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Ocean’s Twelve

February 8, 2005

I saw this with a group of friends at a Matinee. For the most part, I got my five bucks worth.

While the movie opens well and quickly reintroduces you to the characters you left at the end of Ocean’s Eleven, the movie bogs down halfway through with confusing storytelling and questionable plot choices.

The first forty-five minutes had me thinking they had struck gold again. Clooney, Pitt, and etc. were their same cool as ice selves, with funny lines and nice outfits. The problem comes when the movie breaks the formula of the first to pieces. Instead of one, or a series of, heists involving careful planning and execution, the movie slaps the characters down after their first attempted thievery. Bernie Mac obviously had other commitments during the filming of this picture, because his character (one of the best in the first film) has very few lines and ends up off camera for most of the film. Carl Reiner is similarly missing from much of the film, and when he shows up as part of the ill-concieved plot manipulation it flies in the face of reason.

The most annoying storytelling decision perpetrated by the writers is something that worked very well in the first film. In Ocean’s Eleven the story doubled back on itself to reveal what really happened during the heist, so that the first time through we had the antagonist’s view of events and at the end the protagonists view.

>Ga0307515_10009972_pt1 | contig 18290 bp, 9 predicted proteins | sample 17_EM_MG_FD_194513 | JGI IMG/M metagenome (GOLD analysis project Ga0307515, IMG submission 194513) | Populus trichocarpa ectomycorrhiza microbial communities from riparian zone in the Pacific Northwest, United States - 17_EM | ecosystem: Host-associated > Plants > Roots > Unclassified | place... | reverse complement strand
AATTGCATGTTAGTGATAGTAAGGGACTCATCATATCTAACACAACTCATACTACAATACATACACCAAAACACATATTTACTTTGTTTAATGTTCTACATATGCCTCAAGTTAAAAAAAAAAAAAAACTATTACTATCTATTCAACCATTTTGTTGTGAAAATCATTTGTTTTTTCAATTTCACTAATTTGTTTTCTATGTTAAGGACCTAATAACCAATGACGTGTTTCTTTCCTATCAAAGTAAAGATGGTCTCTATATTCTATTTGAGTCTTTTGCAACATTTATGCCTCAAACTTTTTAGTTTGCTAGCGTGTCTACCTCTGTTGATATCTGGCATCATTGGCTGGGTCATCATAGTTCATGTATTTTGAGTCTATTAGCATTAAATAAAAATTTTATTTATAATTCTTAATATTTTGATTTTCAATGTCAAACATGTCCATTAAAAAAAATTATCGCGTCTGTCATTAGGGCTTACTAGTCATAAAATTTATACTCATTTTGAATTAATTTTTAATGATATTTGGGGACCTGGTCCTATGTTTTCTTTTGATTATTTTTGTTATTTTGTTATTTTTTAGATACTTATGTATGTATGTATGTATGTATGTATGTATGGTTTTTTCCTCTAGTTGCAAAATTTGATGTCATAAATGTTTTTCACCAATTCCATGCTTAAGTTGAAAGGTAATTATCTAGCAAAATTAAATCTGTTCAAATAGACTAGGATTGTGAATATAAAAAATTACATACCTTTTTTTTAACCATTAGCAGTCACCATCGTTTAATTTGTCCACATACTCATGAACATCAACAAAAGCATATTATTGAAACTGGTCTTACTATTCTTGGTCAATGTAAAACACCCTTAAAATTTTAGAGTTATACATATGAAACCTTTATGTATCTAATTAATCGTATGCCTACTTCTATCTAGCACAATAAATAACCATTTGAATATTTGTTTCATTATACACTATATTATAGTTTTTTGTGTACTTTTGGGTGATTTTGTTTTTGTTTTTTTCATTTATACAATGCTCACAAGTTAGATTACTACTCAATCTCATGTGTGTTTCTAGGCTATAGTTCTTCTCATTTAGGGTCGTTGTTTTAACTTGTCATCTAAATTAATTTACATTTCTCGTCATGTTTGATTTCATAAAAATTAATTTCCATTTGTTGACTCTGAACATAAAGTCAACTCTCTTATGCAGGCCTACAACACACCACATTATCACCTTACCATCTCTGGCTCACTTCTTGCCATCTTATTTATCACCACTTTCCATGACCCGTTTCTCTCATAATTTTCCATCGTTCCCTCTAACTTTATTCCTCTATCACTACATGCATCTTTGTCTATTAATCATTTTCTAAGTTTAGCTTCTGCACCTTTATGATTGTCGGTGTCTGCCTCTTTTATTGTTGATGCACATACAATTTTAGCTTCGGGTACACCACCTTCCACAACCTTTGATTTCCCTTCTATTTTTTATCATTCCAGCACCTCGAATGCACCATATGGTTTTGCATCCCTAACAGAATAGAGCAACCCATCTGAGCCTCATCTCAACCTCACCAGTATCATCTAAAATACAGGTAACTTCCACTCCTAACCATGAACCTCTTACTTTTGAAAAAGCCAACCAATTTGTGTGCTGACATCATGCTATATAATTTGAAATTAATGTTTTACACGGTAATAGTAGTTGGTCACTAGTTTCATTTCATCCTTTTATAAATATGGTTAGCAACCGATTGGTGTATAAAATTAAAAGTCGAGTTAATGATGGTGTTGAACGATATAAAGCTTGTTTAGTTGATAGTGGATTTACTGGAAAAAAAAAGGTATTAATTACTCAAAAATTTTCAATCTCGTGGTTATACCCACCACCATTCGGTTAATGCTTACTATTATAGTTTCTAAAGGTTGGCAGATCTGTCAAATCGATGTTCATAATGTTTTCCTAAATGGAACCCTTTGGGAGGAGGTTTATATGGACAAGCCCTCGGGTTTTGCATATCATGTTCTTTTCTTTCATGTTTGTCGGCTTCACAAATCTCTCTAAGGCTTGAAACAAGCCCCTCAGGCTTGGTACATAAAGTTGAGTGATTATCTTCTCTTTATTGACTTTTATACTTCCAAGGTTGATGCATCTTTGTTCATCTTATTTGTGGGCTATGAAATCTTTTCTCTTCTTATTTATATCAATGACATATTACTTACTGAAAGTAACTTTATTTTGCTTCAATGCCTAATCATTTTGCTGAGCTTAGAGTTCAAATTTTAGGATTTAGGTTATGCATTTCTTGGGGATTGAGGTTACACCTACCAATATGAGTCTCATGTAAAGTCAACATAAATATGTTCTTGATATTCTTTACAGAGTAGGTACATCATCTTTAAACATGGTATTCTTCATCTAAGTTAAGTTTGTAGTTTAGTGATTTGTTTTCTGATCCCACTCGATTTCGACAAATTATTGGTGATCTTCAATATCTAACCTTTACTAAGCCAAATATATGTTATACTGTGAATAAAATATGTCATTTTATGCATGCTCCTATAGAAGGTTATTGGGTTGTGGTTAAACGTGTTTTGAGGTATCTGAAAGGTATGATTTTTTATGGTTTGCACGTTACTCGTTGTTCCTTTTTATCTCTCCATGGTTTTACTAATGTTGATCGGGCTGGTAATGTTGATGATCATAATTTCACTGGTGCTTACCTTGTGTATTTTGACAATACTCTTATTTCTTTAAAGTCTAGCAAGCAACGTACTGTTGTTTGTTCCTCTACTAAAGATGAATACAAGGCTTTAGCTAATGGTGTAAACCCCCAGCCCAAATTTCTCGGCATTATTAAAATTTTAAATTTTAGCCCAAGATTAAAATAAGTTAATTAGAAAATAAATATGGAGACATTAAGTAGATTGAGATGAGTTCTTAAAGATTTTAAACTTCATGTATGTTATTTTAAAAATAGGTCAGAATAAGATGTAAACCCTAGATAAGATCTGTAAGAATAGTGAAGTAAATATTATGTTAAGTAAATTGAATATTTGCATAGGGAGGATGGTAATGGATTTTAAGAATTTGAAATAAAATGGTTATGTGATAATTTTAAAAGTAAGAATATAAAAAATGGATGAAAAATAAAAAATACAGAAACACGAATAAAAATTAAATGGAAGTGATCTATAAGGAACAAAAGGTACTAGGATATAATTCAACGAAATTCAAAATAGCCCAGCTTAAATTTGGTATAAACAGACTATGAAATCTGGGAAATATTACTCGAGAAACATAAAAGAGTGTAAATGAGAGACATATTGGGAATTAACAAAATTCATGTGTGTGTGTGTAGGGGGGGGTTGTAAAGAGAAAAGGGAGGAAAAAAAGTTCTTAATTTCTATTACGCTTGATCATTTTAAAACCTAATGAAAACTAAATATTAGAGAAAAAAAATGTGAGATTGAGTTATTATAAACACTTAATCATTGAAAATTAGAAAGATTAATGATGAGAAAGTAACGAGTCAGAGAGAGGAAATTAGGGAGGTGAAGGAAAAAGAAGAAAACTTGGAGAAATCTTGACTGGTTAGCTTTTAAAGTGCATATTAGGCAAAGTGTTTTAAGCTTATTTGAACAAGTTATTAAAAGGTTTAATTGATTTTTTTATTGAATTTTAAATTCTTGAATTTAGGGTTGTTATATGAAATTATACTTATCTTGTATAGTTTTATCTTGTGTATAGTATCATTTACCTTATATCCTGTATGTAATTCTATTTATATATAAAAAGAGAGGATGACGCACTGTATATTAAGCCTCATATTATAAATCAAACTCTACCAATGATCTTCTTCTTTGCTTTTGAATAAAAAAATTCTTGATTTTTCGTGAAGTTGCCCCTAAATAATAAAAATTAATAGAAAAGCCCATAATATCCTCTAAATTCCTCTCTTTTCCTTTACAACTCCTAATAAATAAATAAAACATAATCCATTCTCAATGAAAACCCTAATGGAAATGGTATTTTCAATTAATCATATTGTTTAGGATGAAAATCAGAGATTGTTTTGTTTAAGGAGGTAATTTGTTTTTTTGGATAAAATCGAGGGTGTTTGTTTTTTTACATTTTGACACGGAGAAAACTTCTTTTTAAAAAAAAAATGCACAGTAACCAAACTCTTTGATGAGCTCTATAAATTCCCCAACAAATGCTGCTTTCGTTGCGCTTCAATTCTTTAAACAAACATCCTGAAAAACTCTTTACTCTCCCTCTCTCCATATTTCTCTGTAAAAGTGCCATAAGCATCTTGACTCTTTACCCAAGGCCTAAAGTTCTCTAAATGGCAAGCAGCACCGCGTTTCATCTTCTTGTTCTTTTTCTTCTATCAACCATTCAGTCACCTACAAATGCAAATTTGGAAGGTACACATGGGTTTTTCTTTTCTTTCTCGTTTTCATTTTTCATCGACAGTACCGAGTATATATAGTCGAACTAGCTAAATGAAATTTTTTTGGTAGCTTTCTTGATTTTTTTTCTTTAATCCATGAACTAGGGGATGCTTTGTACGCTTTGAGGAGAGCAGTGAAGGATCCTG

When they attempt to do the same in Ocean’s Twelve the story doubles back to show us things that we had no idea even happened, thus making us more disinterested onlookers than amused co-conspirators. In truth, it reminded me of some of the more poorly written “Murder, She Wrote” episodes where Jessica Fletcher spells the whole plot out in the last five minutes.

A big budget netted great location shooting, nice outfits, and a returning cast of talented actors in memorable roles. This one got booched, pure and simple, because of a mediocre plot and direction. Worth the price of a rental, maybe, but save your money at the theatre.

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